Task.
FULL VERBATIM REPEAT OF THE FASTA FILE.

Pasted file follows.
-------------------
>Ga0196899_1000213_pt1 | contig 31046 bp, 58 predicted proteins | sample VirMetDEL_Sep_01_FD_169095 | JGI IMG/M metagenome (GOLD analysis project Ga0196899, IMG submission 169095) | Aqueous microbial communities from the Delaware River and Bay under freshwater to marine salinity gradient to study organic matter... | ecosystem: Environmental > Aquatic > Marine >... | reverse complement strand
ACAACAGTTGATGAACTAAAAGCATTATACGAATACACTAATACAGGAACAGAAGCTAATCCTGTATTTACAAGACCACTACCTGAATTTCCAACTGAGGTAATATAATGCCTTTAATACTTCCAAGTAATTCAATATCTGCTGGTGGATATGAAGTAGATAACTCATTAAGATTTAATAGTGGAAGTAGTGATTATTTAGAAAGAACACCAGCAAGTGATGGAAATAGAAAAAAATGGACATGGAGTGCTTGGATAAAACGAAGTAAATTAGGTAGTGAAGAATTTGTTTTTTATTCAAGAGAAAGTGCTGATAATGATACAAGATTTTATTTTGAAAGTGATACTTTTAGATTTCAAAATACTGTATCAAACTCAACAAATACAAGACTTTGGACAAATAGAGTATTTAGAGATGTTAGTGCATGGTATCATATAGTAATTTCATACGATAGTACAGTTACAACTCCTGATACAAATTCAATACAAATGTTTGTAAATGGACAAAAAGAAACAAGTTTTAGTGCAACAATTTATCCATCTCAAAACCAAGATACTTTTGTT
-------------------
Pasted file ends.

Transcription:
>Ga0196899_1000213_pt1 | contig 31046 bp, 58 predicted proteins | sample VirMetDEL_Sep_01_FD_169095 | JGI IMG/M metagenome (GOLD analysis project Ga0196899, IMG submission 169095) | Aqueous microbial communities from the Delaware River and Bay under freshwater to marine salinity gradient to study organic matter... | ecosystem: Environmental > Aquatic > Marine >... | reverse complement strand
ACAACAGTTGATGAACTAAAAGCATTATACGAATACACTAATACAGGAACAGAAGCTAATCCTGTATTTACAAGACCACTACCTGAATTTCCAACTGAGGTAATATAATGCCTTTAATACTTCCAAGTAATTCAATATCTGCTGGTGGATATGAAGTAGATAACTCATTAAGATTTAATAGTGGAAGTAGTGATTATTTAGAAAGAACACCAGCAAGTGATGGAAATAGAAAAAAATGGACATGGAGTGCTTGGATAAAACGAAGTAAATTAGGTAGTGAAGAATTTGTTTTTTATTCAAGAGAAAGTGCTGATAATGATACAAGATTTTATTTTGAAAGTGATACTTTTAGATTTCAAAATACTGTATCAAACTCAACAAATACAAGACTTTGGACAAATAGAGTATTTAGAGATGTTAGTGCATGGTATCATATAGTAATTTCATACGATAGTACAGTTACAACTCCTGATACAAATTCAATACAAATGTTTGTAAATGGACAAAAAGAAACAAGTTTTAGTGCAACAATTTATCCATCTCAAAACCAAGATACTTTTGTT